Each summer when I was a little girl, my grand-mother’s cousin, Marjorie Williams, and her father would visit our family. Marjorie Williams was a professor of astronomy at Smith College in Massachusetts. She was charming, friendly, and much liked by all the family. We always looked forward to her visits. At my birth I was given her name; ever after we were Little Marjorie and Big Marjorie. I was an only child, and Big Marjorie was but one of my adoring relatives. I remember especially the gifts Big Marjorie gave me: a world map puzzle, geography sticker books, lovely storybooks, and enamel charms from cities in Germany. The pleasure of her visits and the delight of those special gifts will always be part of my memories of her.
Yet, each year after Marjorie’s visit, my mother and grandmother would talk about her life and say with pity, "Poor Marjorie. She has no husband and no children. What a sad life." Neither of them appreciated her accomplishments or her full life. Marjorie Williams was the first woman in my mother’s family to have a college education. I would be the next.
Marjorie Williams’s accomplishments mirror the life and work of an earlier Quaker astronomer, the first woman astronomer in America, Maria Mitchell. The lives of these two remarkable women of science are inspiring for their determination to pursue their careers in the face of society’s criticism. Marjorie was inspired by Maria Mitchell and spent several summers doing research at the Maria Mitchell Observatory in Nantucket, Massachusetts.
"Learn to observe. Open your eyes wide to the revelations of nature."
Maria Mitchell was born into the predominately Quaker community on Nantucket Island on August 1, 1818. At that time Nantucket nurtured an intellectual freedom found nowhere else in America. The community supported good schools and several learned societies. Eminent scholars came to lecture and often met at the Mitchell home. Interest in the stars would have been considered odd anywhere else, but Nantucket was dependent on the stars for navigation.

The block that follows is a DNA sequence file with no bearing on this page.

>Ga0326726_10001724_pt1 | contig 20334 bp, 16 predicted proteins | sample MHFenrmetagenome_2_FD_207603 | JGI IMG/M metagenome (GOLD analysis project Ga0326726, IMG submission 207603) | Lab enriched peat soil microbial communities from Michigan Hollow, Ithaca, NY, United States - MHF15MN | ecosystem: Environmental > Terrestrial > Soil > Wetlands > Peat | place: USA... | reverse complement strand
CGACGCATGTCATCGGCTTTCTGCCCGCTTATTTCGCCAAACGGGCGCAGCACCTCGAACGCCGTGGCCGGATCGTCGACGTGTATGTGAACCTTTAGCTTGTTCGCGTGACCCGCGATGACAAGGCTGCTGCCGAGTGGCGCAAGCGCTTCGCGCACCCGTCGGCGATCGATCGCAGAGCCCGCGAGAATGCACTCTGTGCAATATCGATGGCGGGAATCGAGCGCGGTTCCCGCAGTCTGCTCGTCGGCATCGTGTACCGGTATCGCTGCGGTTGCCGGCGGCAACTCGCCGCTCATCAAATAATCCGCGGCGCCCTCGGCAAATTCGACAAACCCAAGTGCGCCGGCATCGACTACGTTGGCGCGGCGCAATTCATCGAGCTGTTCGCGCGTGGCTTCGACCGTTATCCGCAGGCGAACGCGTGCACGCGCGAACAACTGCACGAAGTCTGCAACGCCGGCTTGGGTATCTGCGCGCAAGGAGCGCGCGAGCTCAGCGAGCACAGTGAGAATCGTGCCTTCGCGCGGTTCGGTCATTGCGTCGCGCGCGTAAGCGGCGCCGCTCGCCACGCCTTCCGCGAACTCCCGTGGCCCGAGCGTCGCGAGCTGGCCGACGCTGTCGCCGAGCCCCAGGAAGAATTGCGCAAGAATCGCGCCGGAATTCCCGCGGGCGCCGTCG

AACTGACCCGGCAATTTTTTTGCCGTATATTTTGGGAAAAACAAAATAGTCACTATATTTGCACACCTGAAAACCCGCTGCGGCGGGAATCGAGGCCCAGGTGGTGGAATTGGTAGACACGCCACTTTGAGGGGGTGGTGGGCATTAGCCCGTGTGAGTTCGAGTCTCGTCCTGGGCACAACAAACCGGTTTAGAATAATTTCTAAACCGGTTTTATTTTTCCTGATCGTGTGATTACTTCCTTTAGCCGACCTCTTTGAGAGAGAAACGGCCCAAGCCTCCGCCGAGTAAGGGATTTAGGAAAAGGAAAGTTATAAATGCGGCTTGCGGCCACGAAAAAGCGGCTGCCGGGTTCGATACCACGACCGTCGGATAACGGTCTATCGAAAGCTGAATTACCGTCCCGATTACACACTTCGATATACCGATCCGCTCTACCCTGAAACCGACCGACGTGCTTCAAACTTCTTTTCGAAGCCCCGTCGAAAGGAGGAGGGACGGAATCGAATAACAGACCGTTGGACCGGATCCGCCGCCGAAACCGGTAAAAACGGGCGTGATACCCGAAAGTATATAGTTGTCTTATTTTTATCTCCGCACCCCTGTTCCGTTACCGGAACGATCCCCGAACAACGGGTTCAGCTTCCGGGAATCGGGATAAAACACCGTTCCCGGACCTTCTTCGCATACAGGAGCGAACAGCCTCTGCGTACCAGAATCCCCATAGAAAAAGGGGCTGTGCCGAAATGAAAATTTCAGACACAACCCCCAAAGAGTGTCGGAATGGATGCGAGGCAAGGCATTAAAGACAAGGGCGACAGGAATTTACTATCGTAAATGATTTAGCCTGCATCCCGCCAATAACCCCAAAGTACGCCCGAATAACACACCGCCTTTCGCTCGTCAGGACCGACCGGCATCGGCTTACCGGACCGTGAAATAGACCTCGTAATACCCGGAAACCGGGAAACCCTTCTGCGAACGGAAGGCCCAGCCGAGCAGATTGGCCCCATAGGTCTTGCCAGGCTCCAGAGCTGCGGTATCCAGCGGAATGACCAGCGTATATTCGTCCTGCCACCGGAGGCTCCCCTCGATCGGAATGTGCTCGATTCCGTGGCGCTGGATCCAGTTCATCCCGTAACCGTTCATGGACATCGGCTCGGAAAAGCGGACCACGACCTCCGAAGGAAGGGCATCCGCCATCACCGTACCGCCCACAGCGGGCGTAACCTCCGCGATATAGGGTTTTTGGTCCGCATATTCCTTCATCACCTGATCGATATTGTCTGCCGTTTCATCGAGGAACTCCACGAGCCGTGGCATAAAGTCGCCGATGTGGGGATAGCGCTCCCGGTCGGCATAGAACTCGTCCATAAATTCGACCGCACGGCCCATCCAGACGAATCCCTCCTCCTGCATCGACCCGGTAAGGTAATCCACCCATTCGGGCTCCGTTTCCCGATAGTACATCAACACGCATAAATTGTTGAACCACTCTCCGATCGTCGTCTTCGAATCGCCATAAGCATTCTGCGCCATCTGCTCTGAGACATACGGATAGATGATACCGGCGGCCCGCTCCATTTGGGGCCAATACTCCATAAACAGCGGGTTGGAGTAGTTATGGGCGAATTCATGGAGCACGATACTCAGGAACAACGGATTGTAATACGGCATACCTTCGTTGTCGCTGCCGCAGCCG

At the height of the whaling industry at the time of Maria’s birth, the women of Nantucket were more independent than most women of the time. They ran the island while the men were away on whaling voyages. They ran inns, owned shops, and carried on the family businesses.
Maria’s father, William Mitchell, was a scientist, educator, and amateur astronomer. He remembered his father showing him Saturn when he was eight years old. He was a good Quaker, beloved and trusted by all. William founded his own school and taught from the natural world around him. Lydia Coleman Mitchell, Maria’s mother, was descended from the first white settlers of Nantucket. She was a Quaker woman of strong character, austere and practical. Before her marriage, she worked in two libraries in order to read the books.
Maria attended both a public school and her father’s school, teaching herself math and astronomy. Under her father’s guidance, she learned painlessly. Roaming the moors to learn the secrets of nature and conversations with the whaling captains expanded her knowledge. She grew up believing astronomy was the most important field of study. Maria and her father watched the stars together from the top of their house every clear night. At 16 she became assistant to Cyrus Pierce at his school in Nantucket.